The next wave of mental health reform and expansion in psychiatric nursing began during World War II. The public health significance of mental disorders became widely apparent when a significant proportion of potential military recruits were deemed unfit for service as a result of psychiatric disability. In addition, public attention and sympathy for the large number of veterans with combat-related neuropsychiatric casualties led to increased support for improv- ing mental health services. As a psychiatric nurse consultant to the American Psychiatric Association, Laura Fitzsimmons evaluated educational programs for psychiatric nurses and recommended standards of training. These recom- mendations were supported by professional organizations and backed with federal funding to strengthen educational preparation and standards of care for psychiatric nursing (Silverstein, 2008).
The national focus on mental health, combined with admiration for the heroism shown by nurses during the war, led to the inclusion of psychiatric nursing as one of the core mental health disciplines named in the National Mental Health Act (NMHA) of 1946. This act greatly increased funding for psychiatric nursing education and training (Silverstein, 2008) and led to a growth in university-level nursing education. In 1954, Hildegard Peplau estab- lished the first graduate psychiatric nursing program at Rutgers University.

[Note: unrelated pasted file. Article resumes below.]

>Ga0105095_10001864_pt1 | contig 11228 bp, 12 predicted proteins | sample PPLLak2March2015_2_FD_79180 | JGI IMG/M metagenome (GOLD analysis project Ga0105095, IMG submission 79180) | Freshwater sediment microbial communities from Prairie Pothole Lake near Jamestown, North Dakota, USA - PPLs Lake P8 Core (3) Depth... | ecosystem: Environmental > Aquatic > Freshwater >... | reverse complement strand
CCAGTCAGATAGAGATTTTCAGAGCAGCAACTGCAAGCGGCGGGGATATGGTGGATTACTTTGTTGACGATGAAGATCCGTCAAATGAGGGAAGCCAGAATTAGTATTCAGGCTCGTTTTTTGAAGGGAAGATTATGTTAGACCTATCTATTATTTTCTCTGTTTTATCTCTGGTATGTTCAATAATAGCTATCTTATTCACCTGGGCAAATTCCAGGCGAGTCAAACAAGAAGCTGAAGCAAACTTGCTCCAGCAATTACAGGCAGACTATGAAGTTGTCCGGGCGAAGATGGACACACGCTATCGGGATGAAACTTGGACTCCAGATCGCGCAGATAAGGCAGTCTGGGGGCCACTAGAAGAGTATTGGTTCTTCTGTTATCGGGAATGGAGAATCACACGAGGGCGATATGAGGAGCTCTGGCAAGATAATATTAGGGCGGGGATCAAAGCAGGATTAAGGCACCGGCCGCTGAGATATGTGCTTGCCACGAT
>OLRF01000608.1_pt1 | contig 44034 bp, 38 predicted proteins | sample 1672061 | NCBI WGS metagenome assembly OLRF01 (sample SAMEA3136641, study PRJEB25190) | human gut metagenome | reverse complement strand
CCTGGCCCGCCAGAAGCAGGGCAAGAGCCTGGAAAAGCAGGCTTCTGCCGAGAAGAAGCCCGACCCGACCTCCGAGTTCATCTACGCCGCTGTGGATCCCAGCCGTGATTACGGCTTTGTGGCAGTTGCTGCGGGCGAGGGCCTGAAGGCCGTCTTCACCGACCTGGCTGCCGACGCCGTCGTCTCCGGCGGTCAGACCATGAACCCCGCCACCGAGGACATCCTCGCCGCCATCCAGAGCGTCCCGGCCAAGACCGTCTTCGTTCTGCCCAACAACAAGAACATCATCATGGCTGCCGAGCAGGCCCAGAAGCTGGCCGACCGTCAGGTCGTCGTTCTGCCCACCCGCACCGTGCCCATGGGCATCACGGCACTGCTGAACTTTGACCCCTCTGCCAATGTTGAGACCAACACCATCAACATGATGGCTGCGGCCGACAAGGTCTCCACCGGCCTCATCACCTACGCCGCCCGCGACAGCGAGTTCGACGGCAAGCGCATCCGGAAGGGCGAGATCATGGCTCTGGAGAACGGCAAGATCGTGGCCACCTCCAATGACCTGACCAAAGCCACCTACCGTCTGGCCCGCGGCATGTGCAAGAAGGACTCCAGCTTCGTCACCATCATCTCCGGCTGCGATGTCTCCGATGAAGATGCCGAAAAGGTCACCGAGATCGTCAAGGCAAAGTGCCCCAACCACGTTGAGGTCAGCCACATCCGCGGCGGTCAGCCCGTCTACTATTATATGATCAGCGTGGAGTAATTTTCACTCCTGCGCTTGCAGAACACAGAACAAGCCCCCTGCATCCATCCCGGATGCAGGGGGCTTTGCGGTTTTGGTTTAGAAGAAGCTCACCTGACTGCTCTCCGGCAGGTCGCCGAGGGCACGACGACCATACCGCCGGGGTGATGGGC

The post-war era was marked by growing professionalization in psychi- atric-mental health nursing (PMH). Funding provided by the NMHA led to a rapid expansion of graduate programs and the start of psychiatric-mental health nursing research. In 1963, the first journals focused on psychiatric- mental health nursing were published. In 1973, the ANA first published the Standards of Psychiatric-Mental Health Nursing Practice and began certify- ing generalists in psychiatric-mental health nursing (Boling, 2003). Peplau’s Interpersonal Relations in Nursing (1992), which emphasized the importance of the therapeutic relationship in helping individuals to make positive behav- ior changes, articulated the predominant psychiatric-mental health nursing approach of the period.
The process of deinstitutionalization began in the late 1950s when the majority of care for persons with psychiatric illness began to shift away from hospitals and toward community settings. Contributing factors included the establishment of Medicare and Medicaid, changing rules governing involuntary confinement, and the passage of legislation supporting construction of com- munity mental health centers (Boling, 2003). Although psychiatric-mental health nurses prepared at the undergraduate level continued to work primar- ily in hospital-based and psychiatric acute care settings, many also began to practice in community-based programs such as day treatment and assertive community treatment.